Could a fresh Covid-19 outbreak in China delay the launch of the iPhone 14 – and lead to a shortage of the new iPhone SE?
That's the worst case scenario as a strict lockdown in Jilin province has forced a number of Chinese firms – including Apple supplier Foxconn – to shut down, raising concerns of yet more disruption to the global supply chain.
"The operation of Foxconn in Shenzhen China has been suspended from March 14 onwards in compliance with the local government’s new COVID-19 policy," the company told CNBC. "The date of factory resumption is to be advised by the local government."
Shenzhen is China's answer to Silicon Valley, so any closures could lead to some of the biggest names in the tech industry – including Apple and Huawei – missing their production targets for 2022.
"If the lockdown was extended... this could mean delays for the launch of the new iPhone later in the year, or severely reduced output" said Laurence Dellicott, Director of Supplier Management & Supply Chain Services at MySupply by Avnet Silica.
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Analysts at Bank of America have told investors that "almost 50% of the cell phone production" is done at Foxconn's Zhengzhou plant, said to be the world's largest iPhone factory. And as yet, this is unaffected by the lockdown.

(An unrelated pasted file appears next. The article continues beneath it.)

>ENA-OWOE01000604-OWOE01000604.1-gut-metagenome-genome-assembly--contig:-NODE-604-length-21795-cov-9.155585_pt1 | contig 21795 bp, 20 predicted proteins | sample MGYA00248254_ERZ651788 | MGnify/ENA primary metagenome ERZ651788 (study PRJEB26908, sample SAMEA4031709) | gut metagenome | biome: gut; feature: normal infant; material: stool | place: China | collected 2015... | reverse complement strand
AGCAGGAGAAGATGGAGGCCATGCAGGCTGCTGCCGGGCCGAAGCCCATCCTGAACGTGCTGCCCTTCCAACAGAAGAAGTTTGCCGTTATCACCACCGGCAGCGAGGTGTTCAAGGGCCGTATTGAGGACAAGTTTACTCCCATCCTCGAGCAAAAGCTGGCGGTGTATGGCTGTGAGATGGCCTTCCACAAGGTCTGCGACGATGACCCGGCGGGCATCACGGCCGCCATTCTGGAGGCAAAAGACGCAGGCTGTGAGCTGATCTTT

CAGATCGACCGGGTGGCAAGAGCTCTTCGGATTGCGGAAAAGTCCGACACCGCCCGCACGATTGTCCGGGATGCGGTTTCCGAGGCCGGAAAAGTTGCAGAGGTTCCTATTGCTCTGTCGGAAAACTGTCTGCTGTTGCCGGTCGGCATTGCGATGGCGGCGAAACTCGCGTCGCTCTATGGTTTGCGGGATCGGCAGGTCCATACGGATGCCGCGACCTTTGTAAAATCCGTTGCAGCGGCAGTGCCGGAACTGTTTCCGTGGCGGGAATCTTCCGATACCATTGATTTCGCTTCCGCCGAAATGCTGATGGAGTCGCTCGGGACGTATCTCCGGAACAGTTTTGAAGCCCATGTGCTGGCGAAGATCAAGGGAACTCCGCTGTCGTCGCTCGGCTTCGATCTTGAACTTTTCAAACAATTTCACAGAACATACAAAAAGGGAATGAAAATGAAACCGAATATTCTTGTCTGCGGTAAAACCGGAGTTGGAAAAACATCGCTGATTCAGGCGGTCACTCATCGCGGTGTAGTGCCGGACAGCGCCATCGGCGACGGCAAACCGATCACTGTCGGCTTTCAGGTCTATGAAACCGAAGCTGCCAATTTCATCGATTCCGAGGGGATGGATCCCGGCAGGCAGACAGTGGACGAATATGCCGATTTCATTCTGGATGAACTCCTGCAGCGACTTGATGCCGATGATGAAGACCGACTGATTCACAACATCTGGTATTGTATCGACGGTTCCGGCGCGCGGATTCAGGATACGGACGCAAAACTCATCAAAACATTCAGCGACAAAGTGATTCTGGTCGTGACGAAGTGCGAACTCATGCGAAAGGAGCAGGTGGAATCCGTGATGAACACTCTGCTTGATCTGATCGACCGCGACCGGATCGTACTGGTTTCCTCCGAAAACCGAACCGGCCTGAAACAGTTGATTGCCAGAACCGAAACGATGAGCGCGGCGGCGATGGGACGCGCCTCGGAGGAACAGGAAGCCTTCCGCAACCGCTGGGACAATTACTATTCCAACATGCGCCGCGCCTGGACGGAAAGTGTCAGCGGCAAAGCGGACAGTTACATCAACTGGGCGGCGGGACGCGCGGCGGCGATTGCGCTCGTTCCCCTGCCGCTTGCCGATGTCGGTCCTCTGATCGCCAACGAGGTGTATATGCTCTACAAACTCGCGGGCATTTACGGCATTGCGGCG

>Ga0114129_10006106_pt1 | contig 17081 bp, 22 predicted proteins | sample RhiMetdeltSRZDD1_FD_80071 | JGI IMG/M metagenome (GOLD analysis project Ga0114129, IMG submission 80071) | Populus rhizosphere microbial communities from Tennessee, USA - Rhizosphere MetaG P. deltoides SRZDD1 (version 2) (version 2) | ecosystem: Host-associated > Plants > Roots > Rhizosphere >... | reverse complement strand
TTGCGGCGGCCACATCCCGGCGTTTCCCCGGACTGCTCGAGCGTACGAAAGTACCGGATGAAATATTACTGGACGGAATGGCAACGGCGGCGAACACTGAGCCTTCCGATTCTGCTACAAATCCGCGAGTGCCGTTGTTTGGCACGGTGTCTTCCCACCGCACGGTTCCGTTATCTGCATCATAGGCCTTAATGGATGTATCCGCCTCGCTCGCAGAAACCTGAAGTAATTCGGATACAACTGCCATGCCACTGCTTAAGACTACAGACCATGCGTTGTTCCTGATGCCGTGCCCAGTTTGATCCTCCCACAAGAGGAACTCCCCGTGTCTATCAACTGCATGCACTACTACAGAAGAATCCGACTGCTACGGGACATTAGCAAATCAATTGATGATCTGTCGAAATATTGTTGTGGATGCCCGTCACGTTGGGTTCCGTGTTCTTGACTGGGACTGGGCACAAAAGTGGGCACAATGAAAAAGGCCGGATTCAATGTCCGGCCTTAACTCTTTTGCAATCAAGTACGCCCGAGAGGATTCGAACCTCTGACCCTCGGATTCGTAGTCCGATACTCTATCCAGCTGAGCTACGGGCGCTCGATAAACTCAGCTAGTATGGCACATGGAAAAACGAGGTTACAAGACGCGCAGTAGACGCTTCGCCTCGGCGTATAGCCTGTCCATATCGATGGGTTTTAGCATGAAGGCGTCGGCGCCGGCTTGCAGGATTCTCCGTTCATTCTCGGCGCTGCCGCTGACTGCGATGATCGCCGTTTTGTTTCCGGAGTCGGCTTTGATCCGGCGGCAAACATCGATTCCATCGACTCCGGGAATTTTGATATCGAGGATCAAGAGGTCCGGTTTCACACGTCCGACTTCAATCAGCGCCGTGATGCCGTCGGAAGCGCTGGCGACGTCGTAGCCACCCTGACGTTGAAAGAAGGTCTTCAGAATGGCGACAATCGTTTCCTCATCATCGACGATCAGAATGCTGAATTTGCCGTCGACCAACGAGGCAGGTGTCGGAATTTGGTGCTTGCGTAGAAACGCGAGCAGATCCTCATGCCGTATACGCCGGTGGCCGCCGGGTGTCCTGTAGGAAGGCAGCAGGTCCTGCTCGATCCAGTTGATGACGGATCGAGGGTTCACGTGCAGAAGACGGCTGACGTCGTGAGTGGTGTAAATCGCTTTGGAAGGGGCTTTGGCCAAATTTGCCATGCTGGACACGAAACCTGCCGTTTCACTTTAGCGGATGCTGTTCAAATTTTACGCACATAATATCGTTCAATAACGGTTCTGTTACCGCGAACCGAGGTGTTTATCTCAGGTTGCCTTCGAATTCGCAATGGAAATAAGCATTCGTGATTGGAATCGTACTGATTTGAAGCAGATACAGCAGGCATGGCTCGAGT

Indeed, Foxconn told the BBC it had already "adjusted the production line to minimise the potential impact" of any extended lockdown in Shenzhen. In other words, Apple has ramped up production at Zhengzhou to recoup some of the Shenzhen losses. That's the theory, at least.
The iPhone 14 is not expected to be unveiled until September, but a recent report suggests that the first units have already begun to roll off the production line (via 9to5Mac). The two higher-end models are tipped for Apple's forthcoming A16 processor and a notchless design.
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